Capital One Debt Collection…Might Come Knocking on Your Door
Just about every modern credit card comes with a cardholder agreement that is the size of a short novel. Few people ever read them when the credit card arrives. Instead, we dial the 800 number to activate the card and go on with our lives. But the terms of these cardholder agreements can have real consequences, especially when the consumer falls behind on credit card debt.
Capital One has recently updated their cardholder agreement to include terms that have received concern. Consumer watch dogs are concerned that the new language in the cardholder agreement may allow Capital One to visit you in person or at your place of employment if you fall behind on credit card debt.
The new language in the cardholder agreement goes on to say that Capital One can “modify or suppress caller ID and similar services and identify ourselves on these services in any manner we choose.” This language is also concerning, as Capital One may attempt to use this language to disguise their caller ID.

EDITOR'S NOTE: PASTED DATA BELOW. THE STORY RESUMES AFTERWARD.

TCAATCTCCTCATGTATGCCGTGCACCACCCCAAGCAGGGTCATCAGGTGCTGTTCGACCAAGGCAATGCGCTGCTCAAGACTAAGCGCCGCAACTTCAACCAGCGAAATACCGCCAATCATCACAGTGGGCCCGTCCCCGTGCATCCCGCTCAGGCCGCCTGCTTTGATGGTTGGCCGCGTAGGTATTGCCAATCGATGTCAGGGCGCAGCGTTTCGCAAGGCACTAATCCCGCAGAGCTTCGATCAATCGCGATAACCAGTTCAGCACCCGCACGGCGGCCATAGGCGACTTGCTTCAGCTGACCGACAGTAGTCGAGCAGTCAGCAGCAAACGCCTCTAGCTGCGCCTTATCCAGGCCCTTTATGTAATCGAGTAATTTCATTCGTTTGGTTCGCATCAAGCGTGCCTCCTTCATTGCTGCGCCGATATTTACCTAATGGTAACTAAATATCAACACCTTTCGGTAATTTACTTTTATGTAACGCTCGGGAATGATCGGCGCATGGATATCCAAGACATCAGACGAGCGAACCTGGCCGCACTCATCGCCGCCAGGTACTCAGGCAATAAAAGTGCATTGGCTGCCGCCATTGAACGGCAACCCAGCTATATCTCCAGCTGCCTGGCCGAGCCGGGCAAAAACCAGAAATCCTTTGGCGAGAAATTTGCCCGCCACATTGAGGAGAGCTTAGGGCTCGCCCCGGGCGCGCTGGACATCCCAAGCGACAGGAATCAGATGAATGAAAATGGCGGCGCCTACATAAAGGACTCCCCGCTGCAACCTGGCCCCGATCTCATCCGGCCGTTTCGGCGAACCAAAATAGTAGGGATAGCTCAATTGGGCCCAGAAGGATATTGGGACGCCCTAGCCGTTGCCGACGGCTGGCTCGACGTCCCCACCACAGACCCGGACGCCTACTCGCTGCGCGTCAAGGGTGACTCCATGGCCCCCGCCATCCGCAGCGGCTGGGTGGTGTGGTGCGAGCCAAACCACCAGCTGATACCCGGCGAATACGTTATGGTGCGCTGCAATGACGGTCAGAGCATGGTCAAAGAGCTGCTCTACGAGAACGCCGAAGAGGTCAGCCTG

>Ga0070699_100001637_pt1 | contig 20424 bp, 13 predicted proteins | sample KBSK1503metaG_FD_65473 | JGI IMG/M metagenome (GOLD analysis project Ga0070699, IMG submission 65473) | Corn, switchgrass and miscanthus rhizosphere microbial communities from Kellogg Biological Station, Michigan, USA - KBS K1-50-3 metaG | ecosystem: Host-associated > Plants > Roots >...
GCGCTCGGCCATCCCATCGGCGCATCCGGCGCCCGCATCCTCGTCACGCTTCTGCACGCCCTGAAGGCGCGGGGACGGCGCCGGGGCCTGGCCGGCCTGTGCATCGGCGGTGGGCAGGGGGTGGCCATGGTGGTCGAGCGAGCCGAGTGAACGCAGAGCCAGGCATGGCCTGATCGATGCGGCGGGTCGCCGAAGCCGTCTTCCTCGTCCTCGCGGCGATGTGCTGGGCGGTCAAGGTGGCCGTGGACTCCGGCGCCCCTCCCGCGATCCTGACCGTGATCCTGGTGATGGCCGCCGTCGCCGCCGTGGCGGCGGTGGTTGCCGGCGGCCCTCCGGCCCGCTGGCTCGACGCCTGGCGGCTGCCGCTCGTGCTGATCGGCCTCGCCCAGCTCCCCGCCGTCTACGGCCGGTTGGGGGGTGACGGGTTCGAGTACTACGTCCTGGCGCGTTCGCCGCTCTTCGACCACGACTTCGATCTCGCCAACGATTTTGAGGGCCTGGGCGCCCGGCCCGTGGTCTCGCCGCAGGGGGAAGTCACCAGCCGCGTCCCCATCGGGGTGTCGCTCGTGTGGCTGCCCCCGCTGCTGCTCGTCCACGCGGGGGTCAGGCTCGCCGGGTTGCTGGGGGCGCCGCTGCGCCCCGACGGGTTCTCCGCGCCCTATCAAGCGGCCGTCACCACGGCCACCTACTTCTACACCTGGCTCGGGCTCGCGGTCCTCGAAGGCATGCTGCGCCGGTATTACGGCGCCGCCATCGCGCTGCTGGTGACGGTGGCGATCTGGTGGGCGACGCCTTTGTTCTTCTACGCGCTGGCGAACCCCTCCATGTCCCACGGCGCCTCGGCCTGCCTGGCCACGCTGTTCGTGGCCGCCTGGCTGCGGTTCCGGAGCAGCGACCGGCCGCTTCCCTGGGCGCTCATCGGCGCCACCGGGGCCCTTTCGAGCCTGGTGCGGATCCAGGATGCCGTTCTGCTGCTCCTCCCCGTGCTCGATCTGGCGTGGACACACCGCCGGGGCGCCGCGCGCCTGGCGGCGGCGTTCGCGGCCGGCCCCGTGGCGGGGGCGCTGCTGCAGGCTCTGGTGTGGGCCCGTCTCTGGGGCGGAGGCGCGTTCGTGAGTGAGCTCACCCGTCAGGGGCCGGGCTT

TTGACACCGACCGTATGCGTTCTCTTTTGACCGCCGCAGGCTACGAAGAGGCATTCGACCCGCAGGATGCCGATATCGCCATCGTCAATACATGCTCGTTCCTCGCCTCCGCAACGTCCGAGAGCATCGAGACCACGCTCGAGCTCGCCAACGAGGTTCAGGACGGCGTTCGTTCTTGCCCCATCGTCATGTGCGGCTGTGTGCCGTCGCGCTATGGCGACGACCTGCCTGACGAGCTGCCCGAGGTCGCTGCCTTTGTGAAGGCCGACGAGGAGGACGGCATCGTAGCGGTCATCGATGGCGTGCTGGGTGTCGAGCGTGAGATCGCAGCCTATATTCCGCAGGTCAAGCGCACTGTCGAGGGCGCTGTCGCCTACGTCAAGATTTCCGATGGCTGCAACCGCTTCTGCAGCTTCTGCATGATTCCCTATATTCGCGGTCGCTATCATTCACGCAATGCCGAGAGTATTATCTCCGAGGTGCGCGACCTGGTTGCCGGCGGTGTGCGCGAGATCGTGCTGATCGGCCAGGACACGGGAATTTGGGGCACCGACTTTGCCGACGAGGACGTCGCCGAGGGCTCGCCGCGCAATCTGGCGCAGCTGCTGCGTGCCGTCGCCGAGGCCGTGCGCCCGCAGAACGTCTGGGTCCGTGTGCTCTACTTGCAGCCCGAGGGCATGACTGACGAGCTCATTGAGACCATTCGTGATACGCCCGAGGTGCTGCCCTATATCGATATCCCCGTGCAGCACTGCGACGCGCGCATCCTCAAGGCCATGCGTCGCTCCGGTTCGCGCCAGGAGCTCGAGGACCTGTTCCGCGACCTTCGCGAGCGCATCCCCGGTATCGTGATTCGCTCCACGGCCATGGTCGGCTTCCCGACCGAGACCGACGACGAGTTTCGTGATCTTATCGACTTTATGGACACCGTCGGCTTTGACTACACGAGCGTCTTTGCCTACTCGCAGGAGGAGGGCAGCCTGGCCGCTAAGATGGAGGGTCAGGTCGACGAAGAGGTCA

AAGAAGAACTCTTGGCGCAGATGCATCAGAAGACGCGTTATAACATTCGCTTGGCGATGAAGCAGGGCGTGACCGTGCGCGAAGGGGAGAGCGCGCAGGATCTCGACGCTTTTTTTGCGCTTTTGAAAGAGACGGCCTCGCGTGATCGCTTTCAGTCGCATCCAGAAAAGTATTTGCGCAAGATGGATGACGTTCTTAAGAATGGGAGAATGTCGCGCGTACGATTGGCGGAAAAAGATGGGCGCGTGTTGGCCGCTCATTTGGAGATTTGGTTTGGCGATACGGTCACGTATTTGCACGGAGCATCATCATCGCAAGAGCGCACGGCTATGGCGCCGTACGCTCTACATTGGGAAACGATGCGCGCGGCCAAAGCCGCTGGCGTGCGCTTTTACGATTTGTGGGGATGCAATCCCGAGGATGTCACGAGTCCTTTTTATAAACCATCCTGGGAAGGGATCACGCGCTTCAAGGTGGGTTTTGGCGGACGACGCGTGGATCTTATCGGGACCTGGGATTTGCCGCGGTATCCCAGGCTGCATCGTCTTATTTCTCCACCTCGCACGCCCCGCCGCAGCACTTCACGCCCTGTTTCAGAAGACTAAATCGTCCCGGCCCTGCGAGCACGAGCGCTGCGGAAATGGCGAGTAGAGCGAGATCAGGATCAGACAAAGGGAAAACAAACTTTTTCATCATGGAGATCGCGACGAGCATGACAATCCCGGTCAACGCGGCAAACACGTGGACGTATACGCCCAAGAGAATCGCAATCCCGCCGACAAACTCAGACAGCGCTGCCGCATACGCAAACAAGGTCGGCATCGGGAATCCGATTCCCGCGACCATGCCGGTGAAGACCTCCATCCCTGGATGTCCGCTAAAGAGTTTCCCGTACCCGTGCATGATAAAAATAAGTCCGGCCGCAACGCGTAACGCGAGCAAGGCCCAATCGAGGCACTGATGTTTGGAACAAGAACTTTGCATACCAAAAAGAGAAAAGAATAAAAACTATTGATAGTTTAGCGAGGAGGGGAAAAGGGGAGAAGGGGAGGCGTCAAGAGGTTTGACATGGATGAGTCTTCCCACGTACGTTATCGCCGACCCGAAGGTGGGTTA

Capital One has responded to the recent outrage over these new terms in an email statement, advising, “Capital One does not visit our cardholders, nor do we send debt collectors to their homes or work,” the bank said in an emailed statement. Capital One went on to address the caller ID issue: “We want our calls to display as Capital One on caller ID and that’s the way they are programmed,” said the bank. “However, some local phone exchanges may display our number differently. This is beyond our control, and we want our cardholders to be aware of that potential occurrence.”
I hope that Capital One’s response is accurate. However, the problem remains – even if Capital One acts ethically while collecting its own debts, the debt buyers who purchase Capital One’s delinquent debts may not be so ethical. This new cardholder language could open the door to problematic collection practices in the future.
If you have been harassed by debt collection phone calls, in-person debt-collection efforts, or debt collectors who call your friends, family, or place of employment, you may be entitled to sue the debt collector for harassing practices – even if you still owe a balance. On many occasions, we can accept these cases where the consumer does not pay a fee or cost unless we are able to recover for them. Call today for a free consultation.